The Risk Manager, Spring 2008

The Legal Malpractice Risk Management Conference held in March in Chicago included a panel* presentation on the subject: Estate Planning – Being Sued By Persons You Never Met for Things Your Client Did Not Ask You to Do. The presentation began with interesting observations on the anomalies of representing wealthy clients in estate planning matters. People with a lot of money can act irrationally, e.g., giving millions to a cat. When something bizarre crops up in an estate plan the tendency of frustrated beneficiaries is to say that there had to be malpractice because nobody would have done that. Not so say the panelists – but the estate planning lawyer better be extra careful in documenting the advice given and the client’s instructions on unusual arrangements.

The panelists then covered three estate planning risk management considerations:

  • Who is your client – fiduciary, beneficiaries, or both?
  • Common estate planning malpractice errors.
  • Responsibility for investment losses in an estate or trust.

What follows is a gloss of the issues reviewed by the panelists. They are offered here as an alert for current risk management issues in estate planning. Your own independent research is required to apply them to your practice.

Who is your client – fiduciary, beneficiaries, or both?
Standing to sue a lawyer for malpractice typically involves a showing that an attorney-client relationship existed. In risk managing estate planning and follow-on legal services an estate planner must be sure to avoid an attorney-client relationship when none is intended. The primary risk centers on interaction with beneficiaries of estates and trusts when the lawyer is representing the fiduciary. The estate planner must be clear on:

  • Who are your clients for estate planning?
  • Who are your clients when somebody dies?
  • Have you assumed a duty to beneficiaries to advise them of tax planning, tax effects, tax results of estate and trust distributions?
  • Do you have a duty when representing the executor or trustee to notify beneficiaries they have rights that may or may not be detrimental to the estate?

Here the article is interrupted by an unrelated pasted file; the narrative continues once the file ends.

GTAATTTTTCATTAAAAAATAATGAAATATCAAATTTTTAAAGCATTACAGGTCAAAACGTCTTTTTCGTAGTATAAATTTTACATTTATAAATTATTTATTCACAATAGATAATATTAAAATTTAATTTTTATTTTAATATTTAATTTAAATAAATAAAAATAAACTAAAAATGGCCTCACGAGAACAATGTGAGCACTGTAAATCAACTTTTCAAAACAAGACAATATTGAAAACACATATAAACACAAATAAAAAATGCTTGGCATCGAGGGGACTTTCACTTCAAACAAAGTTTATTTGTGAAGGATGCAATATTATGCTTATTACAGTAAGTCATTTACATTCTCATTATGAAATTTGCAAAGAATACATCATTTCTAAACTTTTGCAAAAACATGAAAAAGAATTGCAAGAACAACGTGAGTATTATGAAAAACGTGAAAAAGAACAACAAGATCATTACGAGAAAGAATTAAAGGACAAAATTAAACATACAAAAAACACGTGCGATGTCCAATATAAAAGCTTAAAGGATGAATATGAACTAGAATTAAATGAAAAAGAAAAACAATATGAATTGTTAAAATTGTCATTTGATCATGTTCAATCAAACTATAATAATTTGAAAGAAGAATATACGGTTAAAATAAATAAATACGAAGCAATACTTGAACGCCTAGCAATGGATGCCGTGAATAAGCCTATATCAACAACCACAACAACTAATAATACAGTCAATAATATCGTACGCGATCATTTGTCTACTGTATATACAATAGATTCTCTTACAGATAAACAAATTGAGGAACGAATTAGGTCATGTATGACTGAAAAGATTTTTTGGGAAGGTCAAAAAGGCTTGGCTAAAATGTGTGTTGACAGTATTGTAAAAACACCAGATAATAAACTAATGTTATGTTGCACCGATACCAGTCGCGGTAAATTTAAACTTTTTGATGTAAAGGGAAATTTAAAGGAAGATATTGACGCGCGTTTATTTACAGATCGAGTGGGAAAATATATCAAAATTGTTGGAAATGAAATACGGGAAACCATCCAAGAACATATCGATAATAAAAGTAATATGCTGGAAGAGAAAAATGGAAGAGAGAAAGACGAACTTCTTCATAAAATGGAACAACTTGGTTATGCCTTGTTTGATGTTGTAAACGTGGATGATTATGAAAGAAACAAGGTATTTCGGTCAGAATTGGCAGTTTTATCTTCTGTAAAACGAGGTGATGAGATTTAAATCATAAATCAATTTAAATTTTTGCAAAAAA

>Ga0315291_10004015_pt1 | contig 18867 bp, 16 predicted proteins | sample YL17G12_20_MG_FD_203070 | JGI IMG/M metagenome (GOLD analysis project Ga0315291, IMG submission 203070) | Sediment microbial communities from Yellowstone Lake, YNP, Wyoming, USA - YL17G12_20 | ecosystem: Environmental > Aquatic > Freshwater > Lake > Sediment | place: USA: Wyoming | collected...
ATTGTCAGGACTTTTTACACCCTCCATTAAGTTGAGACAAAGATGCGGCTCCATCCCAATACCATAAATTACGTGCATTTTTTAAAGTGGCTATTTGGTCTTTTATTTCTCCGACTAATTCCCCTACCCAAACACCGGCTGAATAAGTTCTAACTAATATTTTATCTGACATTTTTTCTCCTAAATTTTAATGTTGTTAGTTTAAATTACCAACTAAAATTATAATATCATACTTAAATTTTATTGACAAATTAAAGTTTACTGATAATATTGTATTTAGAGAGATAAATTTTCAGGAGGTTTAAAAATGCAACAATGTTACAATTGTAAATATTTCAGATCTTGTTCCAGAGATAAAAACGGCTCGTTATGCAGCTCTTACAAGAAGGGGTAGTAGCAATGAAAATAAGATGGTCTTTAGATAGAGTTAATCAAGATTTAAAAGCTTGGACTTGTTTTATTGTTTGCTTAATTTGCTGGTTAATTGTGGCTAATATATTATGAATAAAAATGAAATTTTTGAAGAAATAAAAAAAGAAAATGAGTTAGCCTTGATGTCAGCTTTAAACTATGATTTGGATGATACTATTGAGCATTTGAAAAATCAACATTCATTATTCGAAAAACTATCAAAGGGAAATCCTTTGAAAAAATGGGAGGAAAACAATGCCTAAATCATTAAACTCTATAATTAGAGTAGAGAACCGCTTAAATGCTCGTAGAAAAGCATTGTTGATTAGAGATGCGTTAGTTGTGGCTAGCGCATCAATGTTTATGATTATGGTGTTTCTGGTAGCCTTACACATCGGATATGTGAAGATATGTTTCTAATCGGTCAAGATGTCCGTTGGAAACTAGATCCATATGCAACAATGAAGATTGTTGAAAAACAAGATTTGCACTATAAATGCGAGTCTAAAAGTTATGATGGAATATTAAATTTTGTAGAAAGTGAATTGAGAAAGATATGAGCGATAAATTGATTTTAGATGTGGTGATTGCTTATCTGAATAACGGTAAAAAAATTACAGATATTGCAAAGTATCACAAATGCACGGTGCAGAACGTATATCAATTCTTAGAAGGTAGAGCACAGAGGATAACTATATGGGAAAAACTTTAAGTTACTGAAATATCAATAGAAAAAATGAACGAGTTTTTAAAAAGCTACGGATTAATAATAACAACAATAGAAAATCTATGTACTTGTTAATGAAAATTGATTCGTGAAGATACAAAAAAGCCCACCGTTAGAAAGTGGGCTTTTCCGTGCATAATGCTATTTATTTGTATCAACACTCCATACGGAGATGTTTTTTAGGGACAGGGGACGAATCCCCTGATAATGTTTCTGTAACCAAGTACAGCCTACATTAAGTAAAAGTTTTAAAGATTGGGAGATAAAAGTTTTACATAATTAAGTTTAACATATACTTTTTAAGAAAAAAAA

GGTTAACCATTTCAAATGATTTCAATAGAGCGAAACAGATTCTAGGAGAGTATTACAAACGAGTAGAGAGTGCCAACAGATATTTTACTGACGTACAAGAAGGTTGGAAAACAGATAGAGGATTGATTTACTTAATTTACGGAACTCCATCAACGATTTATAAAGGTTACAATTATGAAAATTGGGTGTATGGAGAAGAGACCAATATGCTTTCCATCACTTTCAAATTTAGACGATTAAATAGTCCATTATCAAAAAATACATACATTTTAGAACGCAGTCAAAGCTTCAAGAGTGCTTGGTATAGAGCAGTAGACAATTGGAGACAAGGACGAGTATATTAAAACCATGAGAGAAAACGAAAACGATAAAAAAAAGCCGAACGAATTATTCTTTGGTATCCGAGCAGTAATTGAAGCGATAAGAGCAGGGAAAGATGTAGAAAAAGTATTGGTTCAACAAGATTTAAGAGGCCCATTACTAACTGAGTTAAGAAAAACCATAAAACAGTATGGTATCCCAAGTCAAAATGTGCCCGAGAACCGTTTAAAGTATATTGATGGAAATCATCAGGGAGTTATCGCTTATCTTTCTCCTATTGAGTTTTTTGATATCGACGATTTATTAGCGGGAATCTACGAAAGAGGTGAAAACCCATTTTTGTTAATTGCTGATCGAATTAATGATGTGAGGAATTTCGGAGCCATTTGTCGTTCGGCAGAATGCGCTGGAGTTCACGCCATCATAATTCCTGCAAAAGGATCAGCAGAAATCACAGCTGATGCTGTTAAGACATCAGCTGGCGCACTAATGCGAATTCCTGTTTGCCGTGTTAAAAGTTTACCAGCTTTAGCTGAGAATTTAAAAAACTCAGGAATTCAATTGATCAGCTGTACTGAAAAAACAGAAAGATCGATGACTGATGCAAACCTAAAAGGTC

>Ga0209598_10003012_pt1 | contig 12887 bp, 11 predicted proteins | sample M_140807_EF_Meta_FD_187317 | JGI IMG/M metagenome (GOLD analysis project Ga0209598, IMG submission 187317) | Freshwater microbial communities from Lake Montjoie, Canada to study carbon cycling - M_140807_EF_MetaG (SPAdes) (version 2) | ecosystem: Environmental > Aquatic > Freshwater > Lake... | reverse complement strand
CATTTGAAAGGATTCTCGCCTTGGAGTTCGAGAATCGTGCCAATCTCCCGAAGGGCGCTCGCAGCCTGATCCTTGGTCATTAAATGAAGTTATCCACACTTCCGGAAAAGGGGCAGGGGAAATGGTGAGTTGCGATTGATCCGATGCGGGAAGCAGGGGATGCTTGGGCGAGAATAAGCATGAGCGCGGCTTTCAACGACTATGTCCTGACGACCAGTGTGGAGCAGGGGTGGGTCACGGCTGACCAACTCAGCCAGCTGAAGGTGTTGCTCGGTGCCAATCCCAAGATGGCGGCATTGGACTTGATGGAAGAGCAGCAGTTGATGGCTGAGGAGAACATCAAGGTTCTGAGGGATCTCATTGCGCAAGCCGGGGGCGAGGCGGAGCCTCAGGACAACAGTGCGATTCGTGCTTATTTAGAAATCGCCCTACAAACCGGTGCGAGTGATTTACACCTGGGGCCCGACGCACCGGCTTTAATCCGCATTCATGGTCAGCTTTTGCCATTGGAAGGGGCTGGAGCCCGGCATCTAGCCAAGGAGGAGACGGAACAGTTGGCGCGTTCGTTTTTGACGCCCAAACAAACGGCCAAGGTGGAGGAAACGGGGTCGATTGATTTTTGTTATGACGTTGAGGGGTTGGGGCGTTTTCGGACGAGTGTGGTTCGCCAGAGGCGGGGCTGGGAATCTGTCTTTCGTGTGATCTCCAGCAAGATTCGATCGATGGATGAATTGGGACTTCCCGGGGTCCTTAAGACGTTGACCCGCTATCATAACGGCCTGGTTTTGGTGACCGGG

The panelists suggested that lawyers take these actions to reduce risk exposure:

  • Express in a letter of engagement to the fiduciary that you represent only the fiduciary in his fiduciary capacity …. The letter should cover what you are doing – your scope of engagement – and who you are doing it for. Then stick to the it and don’t digress. Finally, document the file.
  • Advise beneficiaries to retain third party advice on tax results in estate matters.
  • Act as if the fiduciary obligation extends to the executor and beneficiaries – provide as much tax notice to beneficiaries as possible.
  • Research case law in the applicable jurisdiction to determine how far fiduciary obligations extend.

Garden Variety Estate Planning Malpractice Errors:
The panelists offered the following examples of common estate planning malpractice:

  • Missing residuary clause.
  • Ambiguously identified beneficiaries.
  • Failure to achieve the tax savings intended.
  • Conflicting documents – two living trusts.
  • Failure to fund a credit shelter trust.
  • Failure to change beneficiaries.

They then made these malpractice prevention recommendations:

  • An estate planning lawyer must be well versed in estate tax laws.
  • Clients should not be accepted who want basic wills, quick wills, or “wills because we are going on vacation and will update them later.” Just say ‘no’ to many engagements.
  • Don’t use estate planning as a loss leader.
  • You must do due diligence on all assets -- have clients sign off on a client asset list as ‘genuine and correct.’

Responsibility for investment losses in an estate or trust: